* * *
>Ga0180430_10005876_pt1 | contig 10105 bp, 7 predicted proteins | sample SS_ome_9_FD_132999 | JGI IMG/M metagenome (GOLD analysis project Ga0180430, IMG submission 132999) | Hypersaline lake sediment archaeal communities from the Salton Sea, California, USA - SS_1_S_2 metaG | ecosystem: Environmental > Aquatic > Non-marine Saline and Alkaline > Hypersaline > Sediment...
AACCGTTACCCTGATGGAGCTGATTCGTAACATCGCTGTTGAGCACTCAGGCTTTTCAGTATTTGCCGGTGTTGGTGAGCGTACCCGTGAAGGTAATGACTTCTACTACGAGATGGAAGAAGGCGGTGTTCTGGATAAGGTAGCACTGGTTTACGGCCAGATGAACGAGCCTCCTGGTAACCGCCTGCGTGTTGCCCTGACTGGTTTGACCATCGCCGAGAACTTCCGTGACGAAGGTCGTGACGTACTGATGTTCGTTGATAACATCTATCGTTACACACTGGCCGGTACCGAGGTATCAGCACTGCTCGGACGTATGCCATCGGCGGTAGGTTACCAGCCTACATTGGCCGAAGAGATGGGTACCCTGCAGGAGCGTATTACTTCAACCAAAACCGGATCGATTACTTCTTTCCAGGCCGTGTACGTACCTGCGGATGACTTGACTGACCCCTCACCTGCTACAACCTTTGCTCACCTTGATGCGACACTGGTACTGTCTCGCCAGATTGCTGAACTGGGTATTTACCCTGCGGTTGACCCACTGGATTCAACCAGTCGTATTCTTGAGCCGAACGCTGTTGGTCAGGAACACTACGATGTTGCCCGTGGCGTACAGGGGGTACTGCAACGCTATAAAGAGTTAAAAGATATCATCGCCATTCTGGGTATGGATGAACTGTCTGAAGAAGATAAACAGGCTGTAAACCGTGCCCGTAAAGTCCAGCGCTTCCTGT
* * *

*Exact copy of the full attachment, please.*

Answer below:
>Ga0180430_10005876_pt1 | contig 10105 bp, 7 predicted proteins | sample SS_ome_9_FD_132999 | JGI IMG/M metagenome (GOLD analysis project Ga0180430, IMG submission 132999) | Hypersaline lake sediment archaeal communities from the Salton Sea, California, USA - SS_1_S_2 metaG | ecosystem: Environmental > Aquatic > Non-marine Saline and Alkaline > Hypersaline > Sediment...
AACCGTTACCCTGATGGAGCTGATTCGTAACATCGCTGTTGAGCACTCAGGCTTTTCAGTATTTGCCGGTGTTGGTGAGCGTACCCGTGAAGGTAATGACTTCTACTACGAGATGGAAGAAGGCGGTGTTCTGGATAAGGTAGCACTGGTTTACGGCCAGATGAACGAGCCTCCTGGTAACCGCCTGCGTGTTGCCCTGACTGGTTTGACCATCGCCGAGAACTTCCGTGACGAAGGTCGTGACGTACTGATGTTCGTTGATAACATCTATCGTTACACACTGGCCGGTACCGAGGTATCAGCACTGCTCGGACGTATGCCATCGGCGGTAGGTTACCAGCCTACATTGGCCGAAGAGATGGGTACCCTGCAGGAGCGTATTACTTCAACCAAAACCGGATCGATTACTTCTTTCCAGGCCGTGTACGTACCTGCGGATGACTTGACTGACCCCTCACCTGCTACAACCTTTGCTCACCTTGATGCGACACTGGTACTGTCTCGCCAGATTGCTGAACTGGGTATTTACCCTGCGGTTGACCCACTGGATTCAACCAGTCGTATTCTTGAGCCGAACGCTGTTGGTCAGGAACACTACGATGTTGCCCGTGGCGTACAGGGGGTACTGCAACGCTATAAAGAGTTAAAAGATATCATCGCCATTCTGGGTATGGATGAACTGTCTGAAGAAGATAAACAGGCTGTAAACCGTGCCCGTAAAGTCCAGCGCTTCCTGT